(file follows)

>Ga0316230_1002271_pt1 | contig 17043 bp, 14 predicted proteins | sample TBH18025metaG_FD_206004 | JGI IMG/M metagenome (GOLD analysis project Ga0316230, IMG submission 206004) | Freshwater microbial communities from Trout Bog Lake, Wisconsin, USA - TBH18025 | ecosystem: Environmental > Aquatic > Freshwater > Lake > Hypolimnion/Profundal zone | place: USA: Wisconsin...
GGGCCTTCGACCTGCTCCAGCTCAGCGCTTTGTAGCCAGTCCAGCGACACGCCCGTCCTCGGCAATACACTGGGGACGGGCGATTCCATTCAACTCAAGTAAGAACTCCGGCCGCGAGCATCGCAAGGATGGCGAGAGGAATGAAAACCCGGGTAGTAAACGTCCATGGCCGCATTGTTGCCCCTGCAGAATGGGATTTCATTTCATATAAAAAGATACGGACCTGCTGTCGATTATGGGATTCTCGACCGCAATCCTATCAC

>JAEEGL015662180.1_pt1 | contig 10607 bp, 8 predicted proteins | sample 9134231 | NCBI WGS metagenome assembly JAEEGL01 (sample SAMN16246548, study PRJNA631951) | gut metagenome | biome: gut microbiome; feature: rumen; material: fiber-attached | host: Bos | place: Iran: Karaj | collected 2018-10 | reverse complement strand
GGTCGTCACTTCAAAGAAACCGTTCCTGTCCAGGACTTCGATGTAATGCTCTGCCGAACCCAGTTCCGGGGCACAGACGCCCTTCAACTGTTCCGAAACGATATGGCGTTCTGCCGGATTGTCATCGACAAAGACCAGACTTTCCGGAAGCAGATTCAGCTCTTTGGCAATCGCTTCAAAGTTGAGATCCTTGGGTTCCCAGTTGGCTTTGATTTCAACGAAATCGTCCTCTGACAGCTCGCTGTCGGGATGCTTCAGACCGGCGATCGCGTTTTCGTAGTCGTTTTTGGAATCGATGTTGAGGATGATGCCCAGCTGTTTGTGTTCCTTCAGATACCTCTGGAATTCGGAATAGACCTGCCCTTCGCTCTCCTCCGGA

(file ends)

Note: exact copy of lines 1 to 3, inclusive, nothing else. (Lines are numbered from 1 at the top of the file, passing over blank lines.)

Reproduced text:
>Ga0316230_1002271_pt1 | contig 17043 bp, 14 predicted proteins | sample TBH18025metaG_FD_206004 | JGI IMG/M metagenome (GOLD analysis project Ga0316230, IMG submission 206004) | Freshwater microbial communities from Trout Bog Lake, Wisconsin, USA - TBH18025 | ecosystem: Environmental > Aquatic > Freshwater > Lake > Hypolimnion/Profundal zone | place: USA: Wisconsin...
GGGCCTTCGACCTGCTCCAGCTCAGCGCTTTGTAGCCAGTCCAGCGACACGCCCGTCCTCGGCAATACACTGGGGACGGGCGATTCCATTCAACTCAAGTAAGAACTCCGGCCGCGAGCATCGCAAGGATGGCGAGAGGAATGAAAACCCGGGTAGTAAACGTCCATGGCCGCATTGTTGCCCCTGCAGAATGGGATTTCATTTCATATAAAAAGATACGGACCTGCTGTCGATTATGGGATTCTCGACCGCAATCCTATCAC

>JAEEGL015662180.1_pt1 | contig 10607 bp, 8 predicted proteins | sample 9134231 | NCBI WGS metagenome assembly JAEEGL01 (sample SAMN16246548, study PRJNA631951) | gut metagenome | biome: gut microbiome; feature: rumen; material: fiber-attached | host: Bos | place: Iran: Karaj | collected 2018-10 | reverse complement strand